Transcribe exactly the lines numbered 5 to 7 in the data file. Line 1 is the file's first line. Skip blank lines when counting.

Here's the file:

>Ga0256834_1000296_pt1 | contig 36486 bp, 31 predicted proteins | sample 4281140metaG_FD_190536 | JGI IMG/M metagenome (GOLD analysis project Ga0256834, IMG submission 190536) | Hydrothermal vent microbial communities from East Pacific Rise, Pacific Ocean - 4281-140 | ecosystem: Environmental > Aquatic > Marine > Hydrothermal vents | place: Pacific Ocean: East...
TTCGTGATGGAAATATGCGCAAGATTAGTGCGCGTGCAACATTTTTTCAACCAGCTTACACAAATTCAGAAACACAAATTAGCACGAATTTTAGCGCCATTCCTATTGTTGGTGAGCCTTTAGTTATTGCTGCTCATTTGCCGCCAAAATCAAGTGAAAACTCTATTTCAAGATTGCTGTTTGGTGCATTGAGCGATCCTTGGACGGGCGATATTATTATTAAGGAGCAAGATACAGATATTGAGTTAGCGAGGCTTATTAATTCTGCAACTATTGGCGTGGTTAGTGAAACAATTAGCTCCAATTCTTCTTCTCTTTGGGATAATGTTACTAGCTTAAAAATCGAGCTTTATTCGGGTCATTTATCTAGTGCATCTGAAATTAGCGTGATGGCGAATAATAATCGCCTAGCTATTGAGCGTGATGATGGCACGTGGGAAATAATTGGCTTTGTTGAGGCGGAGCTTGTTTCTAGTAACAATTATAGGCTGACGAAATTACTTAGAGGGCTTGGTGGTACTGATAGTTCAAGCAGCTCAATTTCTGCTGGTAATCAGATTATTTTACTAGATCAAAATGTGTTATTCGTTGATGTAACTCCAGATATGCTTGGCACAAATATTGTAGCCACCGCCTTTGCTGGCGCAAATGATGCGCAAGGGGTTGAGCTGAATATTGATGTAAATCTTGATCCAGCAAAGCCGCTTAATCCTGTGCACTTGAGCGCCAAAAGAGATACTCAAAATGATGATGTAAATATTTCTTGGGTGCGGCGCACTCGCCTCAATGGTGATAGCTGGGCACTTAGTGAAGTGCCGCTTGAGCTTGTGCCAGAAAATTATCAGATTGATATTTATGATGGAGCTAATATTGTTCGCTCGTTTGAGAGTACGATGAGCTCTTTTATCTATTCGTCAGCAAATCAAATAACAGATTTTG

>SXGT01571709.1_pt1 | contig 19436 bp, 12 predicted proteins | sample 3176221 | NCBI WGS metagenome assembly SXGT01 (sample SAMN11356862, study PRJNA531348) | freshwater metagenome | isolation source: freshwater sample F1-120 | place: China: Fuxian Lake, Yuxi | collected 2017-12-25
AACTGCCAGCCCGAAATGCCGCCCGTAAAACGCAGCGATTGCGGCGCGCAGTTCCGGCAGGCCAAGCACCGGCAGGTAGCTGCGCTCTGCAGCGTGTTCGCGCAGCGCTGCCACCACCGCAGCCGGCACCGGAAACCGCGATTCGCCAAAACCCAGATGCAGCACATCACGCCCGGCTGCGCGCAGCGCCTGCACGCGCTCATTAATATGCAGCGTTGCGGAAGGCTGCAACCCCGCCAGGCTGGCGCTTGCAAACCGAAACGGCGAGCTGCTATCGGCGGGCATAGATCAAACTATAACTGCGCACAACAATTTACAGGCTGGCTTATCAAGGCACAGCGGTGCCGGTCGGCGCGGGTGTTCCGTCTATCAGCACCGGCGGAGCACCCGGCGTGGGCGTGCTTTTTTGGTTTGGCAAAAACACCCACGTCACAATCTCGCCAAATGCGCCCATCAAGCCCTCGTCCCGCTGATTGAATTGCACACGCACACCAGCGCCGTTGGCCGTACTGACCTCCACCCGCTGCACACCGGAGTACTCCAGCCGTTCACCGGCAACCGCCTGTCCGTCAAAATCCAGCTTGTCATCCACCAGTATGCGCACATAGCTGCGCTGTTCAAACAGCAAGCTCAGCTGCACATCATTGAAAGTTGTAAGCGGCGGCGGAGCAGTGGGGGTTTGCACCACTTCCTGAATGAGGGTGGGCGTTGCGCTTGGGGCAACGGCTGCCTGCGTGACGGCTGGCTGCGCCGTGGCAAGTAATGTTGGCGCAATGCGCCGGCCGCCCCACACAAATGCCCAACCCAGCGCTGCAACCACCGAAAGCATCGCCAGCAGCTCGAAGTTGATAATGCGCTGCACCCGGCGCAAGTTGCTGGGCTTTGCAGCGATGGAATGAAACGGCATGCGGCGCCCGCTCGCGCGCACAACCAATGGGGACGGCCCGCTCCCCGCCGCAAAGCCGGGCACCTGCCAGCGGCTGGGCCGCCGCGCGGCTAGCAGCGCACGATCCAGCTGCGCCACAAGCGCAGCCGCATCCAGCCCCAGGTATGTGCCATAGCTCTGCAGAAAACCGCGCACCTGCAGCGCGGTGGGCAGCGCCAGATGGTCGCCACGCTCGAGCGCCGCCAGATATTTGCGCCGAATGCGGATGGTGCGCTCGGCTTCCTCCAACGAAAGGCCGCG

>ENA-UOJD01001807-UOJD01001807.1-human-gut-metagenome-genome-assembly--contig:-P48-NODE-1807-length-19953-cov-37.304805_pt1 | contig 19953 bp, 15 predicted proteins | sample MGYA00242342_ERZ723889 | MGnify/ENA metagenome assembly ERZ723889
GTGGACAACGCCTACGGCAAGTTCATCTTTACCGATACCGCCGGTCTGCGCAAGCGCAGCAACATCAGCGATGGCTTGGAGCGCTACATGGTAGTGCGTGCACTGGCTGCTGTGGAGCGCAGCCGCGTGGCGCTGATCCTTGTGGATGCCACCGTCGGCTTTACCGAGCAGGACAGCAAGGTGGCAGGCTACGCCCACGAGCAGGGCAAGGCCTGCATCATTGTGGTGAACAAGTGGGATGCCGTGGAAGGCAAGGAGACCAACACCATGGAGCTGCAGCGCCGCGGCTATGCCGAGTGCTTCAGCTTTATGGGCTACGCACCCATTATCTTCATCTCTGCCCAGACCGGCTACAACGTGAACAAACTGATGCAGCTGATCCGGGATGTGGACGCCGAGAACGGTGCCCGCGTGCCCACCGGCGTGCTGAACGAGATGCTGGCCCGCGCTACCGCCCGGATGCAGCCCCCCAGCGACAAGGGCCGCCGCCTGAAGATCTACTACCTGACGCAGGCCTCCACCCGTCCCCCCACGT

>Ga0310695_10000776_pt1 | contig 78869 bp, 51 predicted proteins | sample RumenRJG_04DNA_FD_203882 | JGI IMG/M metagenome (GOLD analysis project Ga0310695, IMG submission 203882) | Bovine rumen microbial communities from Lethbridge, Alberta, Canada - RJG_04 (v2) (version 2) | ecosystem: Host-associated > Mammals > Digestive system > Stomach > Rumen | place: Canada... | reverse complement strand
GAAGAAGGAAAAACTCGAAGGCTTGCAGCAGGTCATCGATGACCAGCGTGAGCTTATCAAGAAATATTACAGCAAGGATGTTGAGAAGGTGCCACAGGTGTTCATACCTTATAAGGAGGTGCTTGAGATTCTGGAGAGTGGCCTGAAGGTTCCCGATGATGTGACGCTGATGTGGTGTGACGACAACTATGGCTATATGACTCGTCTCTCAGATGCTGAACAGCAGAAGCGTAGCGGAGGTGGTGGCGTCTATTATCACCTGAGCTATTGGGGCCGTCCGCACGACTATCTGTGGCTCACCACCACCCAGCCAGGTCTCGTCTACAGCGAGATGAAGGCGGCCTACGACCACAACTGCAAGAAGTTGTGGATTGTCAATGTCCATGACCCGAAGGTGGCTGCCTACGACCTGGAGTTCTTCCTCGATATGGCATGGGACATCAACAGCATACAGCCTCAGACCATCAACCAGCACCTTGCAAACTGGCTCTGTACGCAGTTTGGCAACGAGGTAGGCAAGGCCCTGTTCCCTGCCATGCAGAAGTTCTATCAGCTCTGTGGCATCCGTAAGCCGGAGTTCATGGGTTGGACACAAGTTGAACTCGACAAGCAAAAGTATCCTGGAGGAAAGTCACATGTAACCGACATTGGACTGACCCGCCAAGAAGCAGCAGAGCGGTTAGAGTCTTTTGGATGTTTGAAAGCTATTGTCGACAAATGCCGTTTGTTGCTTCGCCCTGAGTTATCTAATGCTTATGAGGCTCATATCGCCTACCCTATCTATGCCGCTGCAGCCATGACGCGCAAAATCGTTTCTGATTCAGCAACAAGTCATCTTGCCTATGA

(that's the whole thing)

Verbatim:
>ENA-UOJD01001807-UOJD01001807.1-human-gut-metagenome-genome-assembly--contig:-P48-NODE-1807-length-19953-cov-37.304805_pt1 | contig 19953 bp, 15 predicted proteins | sample MGYA00242342_ERZ723889 | MGnify/ENA metagenome assembly ERZ723889
GTGGACAACGCCTACGGCAAGTTCATCTTTACCGATACCGCCGGTCTGCGCAAGCGCAGCAACATCAGCGATGGCTTGGAGCGCTACATGGTAGTGCGTGCACTGGCTGCTGTGGAGCGCAGCCGCGTGGCGCTGATCCTTGTGGATGCCACCGTCGGCTTTACCGAGCAGGACAGCAAGGTGGCAGGCTACGCCCACGAGCAGGGCAAGGCCTGCATCATTGTGGTGAACAAGTGGGATGCCGTGGAAGGCAAGGAGACCAACACCATGGAGCTGCAGCGCCGCGGCTATGCCGAGTGCTTCAGCTTTATGGGCTACGCACCCATTATCTTCATCTCTGCCCAGACCGGCTACAACGTGAACAAACTGATGCAGCTGATCCGGGATGTGGACGCCGAGAACGGTGCCCGCGTGCCCACCGGCGTGCTGAACGAGATGCTGGCCCGCGCTACCGCCCGGATGCAGCCCCCCAGCGACAAGGGCCGCCGCCTGAAGATCTACTACCTGACGCAGGCCTCCACCCGTCCCCCCACGT

>Ga0310695_10000776_pt1 | contig 78869 bp, 51 predicted proteins | sample RumenRJG_04DNA_FD_203882 | JGI IMG/M metagenome (GOLD analysis project Ga0310695, IMG submission 203882) | Bovine rumen microbial communities from Lethbridge, Alberta, Canada - RJG_04 (v2) (version 2) | ecosystem: Host-associated > Mammals > Digestive system > Stomach > Rumen | place: Canada... | reverse complement strand